We all have people in our lives who aren’t short of an opinion or two (maybe it’s you!). And now a university in Aberdeen wants members of the public to give them their thoughts about their ground-breaking work.
The researchers and scientists in the University of Aberdeen’s School of Medicine, Medical Sciences and Nutrition are working on solutions for everything from cancer to arthritis to artificial intelligence. But in order to carry out this vital work, they need your help.
Patient and Public Involvement (PPI) is used to help design and carry out research, as well as how the results of that research is then shared, to make sure it is relevant and accessible to the public.
Lecturer in Applied Health Sciences, Dr Kathryn Martin, explained: “Working with patients and members of the public is an essential part of our research because it helps us identify key priorities and it offers us insights we might not have had ourselves.
“And when we bring our findings back to the PPI group to hear their responses, it helps to close that circle.”
Participants will not be expected to take part in medical testing or experiments, it’ll be their ideas and opinions that will be of most use to the researchers.
Kathryn continued: “We have had patients and members of the public get involved in individual projects before and it’s amazing where things go and how their contribution enhances the research.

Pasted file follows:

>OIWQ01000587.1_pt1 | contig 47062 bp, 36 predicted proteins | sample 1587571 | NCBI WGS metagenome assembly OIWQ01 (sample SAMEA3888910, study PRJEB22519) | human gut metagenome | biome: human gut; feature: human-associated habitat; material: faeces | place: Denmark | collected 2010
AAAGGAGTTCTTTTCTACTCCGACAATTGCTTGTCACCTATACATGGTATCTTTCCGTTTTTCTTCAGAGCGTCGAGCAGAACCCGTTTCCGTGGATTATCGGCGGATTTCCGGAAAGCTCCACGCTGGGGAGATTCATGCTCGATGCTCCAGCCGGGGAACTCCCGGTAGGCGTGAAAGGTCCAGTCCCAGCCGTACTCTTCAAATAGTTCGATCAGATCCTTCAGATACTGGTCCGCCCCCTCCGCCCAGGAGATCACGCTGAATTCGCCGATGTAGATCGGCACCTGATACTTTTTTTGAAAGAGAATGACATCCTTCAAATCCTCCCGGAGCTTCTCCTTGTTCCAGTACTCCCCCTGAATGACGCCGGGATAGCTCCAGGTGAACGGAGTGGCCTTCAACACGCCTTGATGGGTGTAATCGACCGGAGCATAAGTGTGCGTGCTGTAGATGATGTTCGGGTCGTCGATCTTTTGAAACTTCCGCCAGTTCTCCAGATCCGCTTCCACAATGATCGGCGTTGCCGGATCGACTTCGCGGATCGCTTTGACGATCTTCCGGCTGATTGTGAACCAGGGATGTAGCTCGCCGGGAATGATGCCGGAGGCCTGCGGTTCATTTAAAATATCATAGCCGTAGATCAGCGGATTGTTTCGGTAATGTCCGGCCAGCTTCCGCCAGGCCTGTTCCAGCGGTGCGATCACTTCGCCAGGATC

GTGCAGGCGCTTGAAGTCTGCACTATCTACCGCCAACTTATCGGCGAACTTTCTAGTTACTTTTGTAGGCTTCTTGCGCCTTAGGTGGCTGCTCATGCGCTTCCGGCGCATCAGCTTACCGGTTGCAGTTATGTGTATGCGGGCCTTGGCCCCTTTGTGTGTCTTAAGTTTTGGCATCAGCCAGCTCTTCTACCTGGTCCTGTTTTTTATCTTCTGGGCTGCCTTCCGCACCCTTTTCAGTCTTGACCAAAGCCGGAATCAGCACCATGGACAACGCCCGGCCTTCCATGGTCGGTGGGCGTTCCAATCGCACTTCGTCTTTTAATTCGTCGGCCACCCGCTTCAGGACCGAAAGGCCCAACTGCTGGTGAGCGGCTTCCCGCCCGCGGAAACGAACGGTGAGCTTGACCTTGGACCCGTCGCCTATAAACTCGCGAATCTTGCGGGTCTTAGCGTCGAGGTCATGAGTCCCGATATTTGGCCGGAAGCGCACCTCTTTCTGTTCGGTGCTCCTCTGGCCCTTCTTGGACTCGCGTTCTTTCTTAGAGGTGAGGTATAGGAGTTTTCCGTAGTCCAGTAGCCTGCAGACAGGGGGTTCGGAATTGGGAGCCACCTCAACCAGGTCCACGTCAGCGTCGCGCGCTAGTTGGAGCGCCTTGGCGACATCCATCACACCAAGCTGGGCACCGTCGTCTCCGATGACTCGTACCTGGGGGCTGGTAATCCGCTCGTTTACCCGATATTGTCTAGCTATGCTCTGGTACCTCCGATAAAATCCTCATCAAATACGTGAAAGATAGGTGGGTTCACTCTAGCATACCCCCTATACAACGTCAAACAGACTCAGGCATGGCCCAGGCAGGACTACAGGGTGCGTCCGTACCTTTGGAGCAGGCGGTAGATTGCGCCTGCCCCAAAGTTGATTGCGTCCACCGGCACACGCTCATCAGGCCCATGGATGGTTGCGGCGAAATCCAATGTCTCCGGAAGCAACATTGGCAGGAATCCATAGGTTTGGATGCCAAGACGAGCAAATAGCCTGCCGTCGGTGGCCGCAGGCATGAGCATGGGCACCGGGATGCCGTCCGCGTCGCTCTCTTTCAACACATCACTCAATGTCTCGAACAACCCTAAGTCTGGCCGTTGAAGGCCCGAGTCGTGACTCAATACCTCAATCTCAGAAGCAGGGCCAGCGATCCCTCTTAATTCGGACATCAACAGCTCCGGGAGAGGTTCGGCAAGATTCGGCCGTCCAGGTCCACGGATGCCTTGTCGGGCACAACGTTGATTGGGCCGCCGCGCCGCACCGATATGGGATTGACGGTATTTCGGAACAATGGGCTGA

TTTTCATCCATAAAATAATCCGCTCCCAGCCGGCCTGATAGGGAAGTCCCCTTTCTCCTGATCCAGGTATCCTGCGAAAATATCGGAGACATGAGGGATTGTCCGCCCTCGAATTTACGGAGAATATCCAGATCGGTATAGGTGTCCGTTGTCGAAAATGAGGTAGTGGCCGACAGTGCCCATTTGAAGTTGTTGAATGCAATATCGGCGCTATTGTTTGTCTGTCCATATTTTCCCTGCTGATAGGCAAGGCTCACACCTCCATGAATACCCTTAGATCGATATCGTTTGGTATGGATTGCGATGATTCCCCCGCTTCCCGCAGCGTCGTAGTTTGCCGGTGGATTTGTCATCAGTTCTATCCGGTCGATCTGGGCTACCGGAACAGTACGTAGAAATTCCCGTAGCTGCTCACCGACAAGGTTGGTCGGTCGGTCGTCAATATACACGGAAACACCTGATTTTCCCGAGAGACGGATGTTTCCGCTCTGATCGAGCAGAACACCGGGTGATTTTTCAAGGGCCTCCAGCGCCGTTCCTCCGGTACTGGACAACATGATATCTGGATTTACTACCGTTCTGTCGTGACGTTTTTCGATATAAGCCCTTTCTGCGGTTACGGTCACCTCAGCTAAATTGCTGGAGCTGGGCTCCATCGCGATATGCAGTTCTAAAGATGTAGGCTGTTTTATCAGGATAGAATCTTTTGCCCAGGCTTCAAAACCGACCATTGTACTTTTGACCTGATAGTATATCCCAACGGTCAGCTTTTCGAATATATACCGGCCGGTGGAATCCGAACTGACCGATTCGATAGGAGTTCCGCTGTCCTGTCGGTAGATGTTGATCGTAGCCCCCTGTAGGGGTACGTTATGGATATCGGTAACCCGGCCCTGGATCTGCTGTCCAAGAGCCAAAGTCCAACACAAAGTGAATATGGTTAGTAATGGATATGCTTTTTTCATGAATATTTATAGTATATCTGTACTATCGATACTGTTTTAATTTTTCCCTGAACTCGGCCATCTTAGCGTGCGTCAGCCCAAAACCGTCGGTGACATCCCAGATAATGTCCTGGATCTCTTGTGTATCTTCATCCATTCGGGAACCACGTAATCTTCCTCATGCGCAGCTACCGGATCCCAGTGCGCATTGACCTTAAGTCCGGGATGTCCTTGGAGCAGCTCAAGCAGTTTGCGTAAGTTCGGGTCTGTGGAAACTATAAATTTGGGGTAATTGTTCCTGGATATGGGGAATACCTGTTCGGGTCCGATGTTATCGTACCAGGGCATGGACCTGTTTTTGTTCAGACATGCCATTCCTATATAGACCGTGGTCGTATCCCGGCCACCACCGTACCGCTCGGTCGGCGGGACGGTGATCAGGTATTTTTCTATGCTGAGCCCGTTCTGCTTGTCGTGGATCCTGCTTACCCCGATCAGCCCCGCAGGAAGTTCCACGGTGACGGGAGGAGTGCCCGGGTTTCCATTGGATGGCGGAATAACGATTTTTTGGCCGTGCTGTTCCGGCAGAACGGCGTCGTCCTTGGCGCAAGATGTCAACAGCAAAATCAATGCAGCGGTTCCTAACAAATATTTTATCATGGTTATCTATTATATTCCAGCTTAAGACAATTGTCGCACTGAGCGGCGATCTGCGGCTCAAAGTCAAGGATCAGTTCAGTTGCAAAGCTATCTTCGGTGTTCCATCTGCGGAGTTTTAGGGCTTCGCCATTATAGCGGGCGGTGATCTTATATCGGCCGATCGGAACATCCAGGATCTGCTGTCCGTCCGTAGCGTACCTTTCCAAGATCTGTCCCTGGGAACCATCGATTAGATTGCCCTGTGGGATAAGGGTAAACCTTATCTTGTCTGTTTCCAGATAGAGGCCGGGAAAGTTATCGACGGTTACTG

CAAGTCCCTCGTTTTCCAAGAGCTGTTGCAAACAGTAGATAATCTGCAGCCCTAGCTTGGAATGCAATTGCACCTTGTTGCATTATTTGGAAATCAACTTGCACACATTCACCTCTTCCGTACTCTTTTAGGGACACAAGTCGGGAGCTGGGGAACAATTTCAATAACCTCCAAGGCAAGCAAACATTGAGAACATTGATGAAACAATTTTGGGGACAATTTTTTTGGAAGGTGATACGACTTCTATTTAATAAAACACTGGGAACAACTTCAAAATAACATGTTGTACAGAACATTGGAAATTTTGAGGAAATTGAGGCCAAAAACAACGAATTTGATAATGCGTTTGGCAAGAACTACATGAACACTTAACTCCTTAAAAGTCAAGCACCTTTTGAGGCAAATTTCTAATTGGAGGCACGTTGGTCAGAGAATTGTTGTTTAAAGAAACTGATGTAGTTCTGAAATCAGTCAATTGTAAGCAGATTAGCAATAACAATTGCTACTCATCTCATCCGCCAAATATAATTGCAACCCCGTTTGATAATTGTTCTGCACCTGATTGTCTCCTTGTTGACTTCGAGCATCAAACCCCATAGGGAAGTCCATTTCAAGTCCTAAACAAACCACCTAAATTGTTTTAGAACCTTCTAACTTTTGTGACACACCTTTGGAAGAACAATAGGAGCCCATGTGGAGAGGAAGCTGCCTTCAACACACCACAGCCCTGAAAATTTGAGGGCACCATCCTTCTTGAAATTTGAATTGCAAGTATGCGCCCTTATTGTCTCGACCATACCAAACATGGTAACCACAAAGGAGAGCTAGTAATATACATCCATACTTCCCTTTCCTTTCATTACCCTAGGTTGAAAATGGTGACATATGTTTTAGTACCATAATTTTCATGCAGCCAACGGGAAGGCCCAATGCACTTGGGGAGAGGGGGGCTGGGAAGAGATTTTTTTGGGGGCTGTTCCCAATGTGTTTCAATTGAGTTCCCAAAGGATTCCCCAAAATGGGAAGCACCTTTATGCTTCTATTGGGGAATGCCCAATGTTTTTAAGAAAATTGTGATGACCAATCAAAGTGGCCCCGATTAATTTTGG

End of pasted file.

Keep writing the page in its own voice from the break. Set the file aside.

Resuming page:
“They bring their own experiences and knowledge to the project in a way that can help others in the future.”
Public Engagement & Training Officer Dr Barbara Gorgoni added: “We are looking for people of all ages and backgrounds to make up this group, so we can meet with them and get their feedback on our work.[GB1] It’ll almost work a bit like an advisory board.”
Questions asked to the PPI group might include, “does this make sense?”, “do you think we can do it better, and if so, how?” or “what would convince you to get involved in this research?”.
Although recruits don’t need to have any medical background, or experience with any of the illnesses the research involves, they do need to have opinions and be enthusiastic about sharing them in a small group setting for up to two hours every three months (initially virtually or by phone and post, but Covid-19 restrictions pending, possibly in person in the future).
Barbara said: “As long as you are over 18 you can be part of the group. Participants will get guidance and support throughout and they’ll be viewed as a ‘critical friend’ of the researchers.”
To find out more, including contact information if you would like to get involved, visit the Patient and Public Involvement website. You can also follow the School of Medicine, Medical Sciences and Nutrition on Facebook and Twitter to find out more about their research work.